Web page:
So once you care about the things God cares about, use your position (Nehemiah was the cupbearer to the king) to leverage the work that needs to be done. As Chicagoans would say, I got a guy. Use your position to further the work of the kingdom of God. I could go on with Nehemiah, but I won’t.
But what about a calling? Does God call you to a specific job? Because it seems to me that people use that way too much to just do whatever they want. I heard J Vernon McGee say that in Scripture God’s calling NEVER refers to a vocation. I have no reason to doubt him, but it still warrants a deeper look, I think.
Those are my thoughts. Unedited, for what they’re worth.
They’re well stated. They resonate with my goal I writing this and add to it nicely.
There are a number of approaches to the subject, and your treatment of it is most welcome. Thanks for the time and effort you put into it.
Thank you so much Steve.
Good times, Gowdy. My views have been challenged as of late and my perspective has evolved over time.
You are a humble man Josh Crowe.
I just saw this!
I agree with what you’ve written. God has directed my life in very specific ways. I am where I am because this is the specific place that God directed me to come. God didn’t direct me to my wife as much as direct me NOT to make a decision that would have prevented me from meeting my wife. At the same time, I do agree with the “open” aspect of God’s will as well. The way I tend to see it is like this. When there is a direct specific thing God wants me to do, He shows me. In the absence of direct specific guidance, I am open to choose any number of things that fall in line within the boundaries of His will. If that makes sense. I also kind of wonder if it could be an issue of “according to your faith…”? Those who expect specific direct guidance receive it, and those who don’t don’t.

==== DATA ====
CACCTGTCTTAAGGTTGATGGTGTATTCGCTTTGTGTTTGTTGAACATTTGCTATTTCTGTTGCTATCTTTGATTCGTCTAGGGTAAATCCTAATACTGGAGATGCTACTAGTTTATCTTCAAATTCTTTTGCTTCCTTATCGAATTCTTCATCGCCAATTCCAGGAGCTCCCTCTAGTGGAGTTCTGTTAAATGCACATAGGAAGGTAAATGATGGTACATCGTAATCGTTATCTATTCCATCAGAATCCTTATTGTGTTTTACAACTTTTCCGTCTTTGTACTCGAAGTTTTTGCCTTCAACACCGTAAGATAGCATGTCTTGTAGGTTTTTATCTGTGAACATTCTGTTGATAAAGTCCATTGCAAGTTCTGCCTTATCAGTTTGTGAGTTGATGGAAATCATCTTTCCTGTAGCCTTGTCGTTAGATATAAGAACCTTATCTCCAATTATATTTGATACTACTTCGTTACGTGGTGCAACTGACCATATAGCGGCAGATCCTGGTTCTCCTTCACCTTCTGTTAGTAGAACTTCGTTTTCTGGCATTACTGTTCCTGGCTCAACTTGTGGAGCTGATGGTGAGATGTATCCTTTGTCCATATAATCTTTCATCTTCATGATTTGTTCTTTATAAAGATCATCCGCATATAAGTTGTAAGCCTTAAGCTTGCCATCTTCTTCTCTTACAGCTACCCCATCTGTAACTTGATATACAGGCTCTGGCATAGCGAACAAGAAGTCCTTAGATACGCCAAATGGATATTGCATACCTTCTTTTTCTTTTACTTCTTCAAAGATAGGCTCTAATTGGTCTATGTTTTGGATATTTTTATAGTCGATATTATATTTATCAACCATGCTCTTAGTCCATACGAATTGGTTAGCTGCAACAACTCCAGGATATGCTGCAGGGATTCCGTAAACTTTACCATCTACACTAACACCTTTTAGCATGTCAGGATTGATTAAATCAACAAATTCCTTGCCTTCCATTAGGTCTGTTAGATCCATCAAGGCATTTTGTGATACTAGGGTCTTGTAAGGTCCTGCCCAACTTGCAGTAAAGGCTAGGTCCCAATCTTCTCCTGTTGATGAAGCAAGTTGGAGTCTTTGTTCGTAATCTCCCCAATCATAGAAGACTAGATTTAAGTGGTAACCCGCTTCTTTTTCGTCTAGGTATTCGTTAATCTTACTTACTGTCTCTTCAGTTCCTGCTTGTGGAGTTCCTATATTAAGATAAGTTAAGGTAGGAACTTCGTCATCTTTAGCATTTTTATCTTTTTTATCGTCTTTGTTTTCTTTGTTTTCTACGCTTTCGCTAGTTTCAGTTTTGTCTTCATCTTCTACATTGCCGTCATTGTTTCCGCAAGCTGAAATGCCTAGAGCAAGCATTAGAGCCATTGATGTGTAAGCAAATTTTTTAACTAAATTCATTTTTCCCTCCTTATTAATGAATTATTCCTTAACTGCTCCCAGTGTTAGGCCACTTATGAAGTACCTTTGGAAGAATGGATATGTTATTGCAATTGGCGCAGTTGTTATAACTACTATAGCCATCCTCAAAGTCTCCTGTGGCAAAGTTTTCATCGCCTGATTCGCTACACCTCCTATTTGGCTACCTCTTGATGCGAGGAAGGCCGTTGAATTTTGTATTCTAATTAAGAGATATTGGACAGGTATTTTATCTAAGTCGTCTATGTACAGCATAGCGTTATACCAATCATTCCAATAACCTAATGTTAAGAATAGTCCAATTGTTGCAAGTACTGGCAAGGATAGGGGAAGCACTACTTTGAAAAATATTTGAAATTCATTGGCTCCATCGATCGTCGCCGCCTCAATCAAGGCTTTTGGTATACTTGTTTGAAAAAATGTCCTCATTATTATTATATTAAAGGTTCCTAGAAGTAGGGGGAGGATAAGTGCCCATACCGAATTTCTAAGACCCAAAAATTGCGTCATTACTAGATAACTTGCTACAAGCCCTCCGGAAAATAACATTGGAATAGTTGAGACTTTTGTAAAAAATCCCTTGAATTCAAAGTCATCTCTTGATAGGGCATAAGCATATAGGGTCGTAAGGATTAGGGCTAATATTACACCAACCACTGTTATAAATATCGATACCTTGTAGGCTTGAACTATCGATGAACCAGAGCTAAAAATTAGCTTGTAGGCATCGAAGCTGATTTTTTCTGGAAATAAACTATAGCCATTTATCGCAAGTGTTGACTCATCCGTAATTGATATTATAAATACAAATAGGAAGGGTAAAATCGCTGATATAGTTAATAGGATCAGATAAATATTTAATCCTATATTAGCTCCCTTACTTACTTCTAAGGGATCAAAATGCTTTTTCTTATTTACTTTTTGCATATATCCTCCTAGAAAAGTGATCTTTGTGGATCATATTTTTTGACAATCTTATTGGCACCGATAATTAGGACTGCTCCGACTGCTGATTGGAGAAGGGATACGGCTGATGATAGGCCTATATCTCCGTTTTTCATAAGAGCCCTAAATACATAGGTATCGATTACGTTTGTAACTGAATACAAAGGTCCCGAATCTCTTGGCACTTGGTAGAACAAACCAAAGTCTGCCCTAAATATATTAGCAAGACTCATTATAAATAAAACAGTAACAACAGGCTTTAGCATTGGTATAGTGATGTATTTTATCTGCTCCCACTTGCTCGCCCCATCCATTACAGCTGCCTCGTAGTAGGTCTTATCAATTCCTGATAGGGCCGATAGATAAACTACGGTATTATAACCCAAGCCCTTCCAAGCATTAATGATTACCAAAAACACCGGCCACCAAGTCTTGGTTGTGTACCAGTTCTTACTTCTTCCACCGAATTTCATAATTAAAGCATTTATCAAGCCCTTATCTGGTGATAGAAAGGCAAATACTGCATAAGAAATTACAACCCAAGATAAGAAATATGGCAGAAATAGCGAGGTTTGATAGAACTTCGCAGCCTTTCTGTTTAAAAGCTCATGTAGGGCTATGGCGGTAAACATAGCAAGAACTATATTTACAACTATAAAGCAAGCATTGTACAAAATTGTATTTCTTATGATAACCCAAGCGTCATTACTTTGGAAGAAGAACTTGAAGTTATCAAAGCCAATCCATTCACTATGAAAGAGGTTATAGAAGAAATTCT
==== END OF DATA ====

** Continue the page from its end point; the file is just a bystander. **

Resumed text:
I agree and resonate with pretty much all of that. I definitely think the “according to your faith” thing is real. Thanks, Stacyjam.
Truly, we know in part as scripture records and we should be willing to listen to other brethren and learn. I struggled with knowing what God’s Will for me was in specific areas of my life. I wanted to please God in everything and at all times too. However, it was very discouraging to keep praying and waiting without the expected answers, especially for decisions that had to be made in very limited time. My understanding was that God should always lead me by some sort of revelation and specific to the case to. When such was not forthcoming with several cases, I began to get very disturbed and dissatisfied.
It was quite tormenting at times to let go of certain opportunities because I felt that I did not hear from God the way I expected to. On another hand, guilt was always lurking around the corner whenever I decided to make a decision myself after not “hearing” from the Lord. My knowledge in this area was not working for me.
Thankfully, I came across a book through which a higher and more glorious, practicable knowledge of the Will of God was revealed to me. God works in diverse ways. We do not deny that He sometimes supernaturally leads us into His Will. At other times, (which I believe is most often the case) God wants us to make decisions in wisdom within the boundaries that He has revealed to us in His Word and through our knowledge of Him. This knowledge made me free from the ‘bondage’ I previously found myself.
You may want to check out this book (and it was free at that) titled “Rethinking the Will of God” by Frank Viola.
I pray that God reveals Himself to us more and help us to be teachable always.
Lots of Peace to you Gowdy.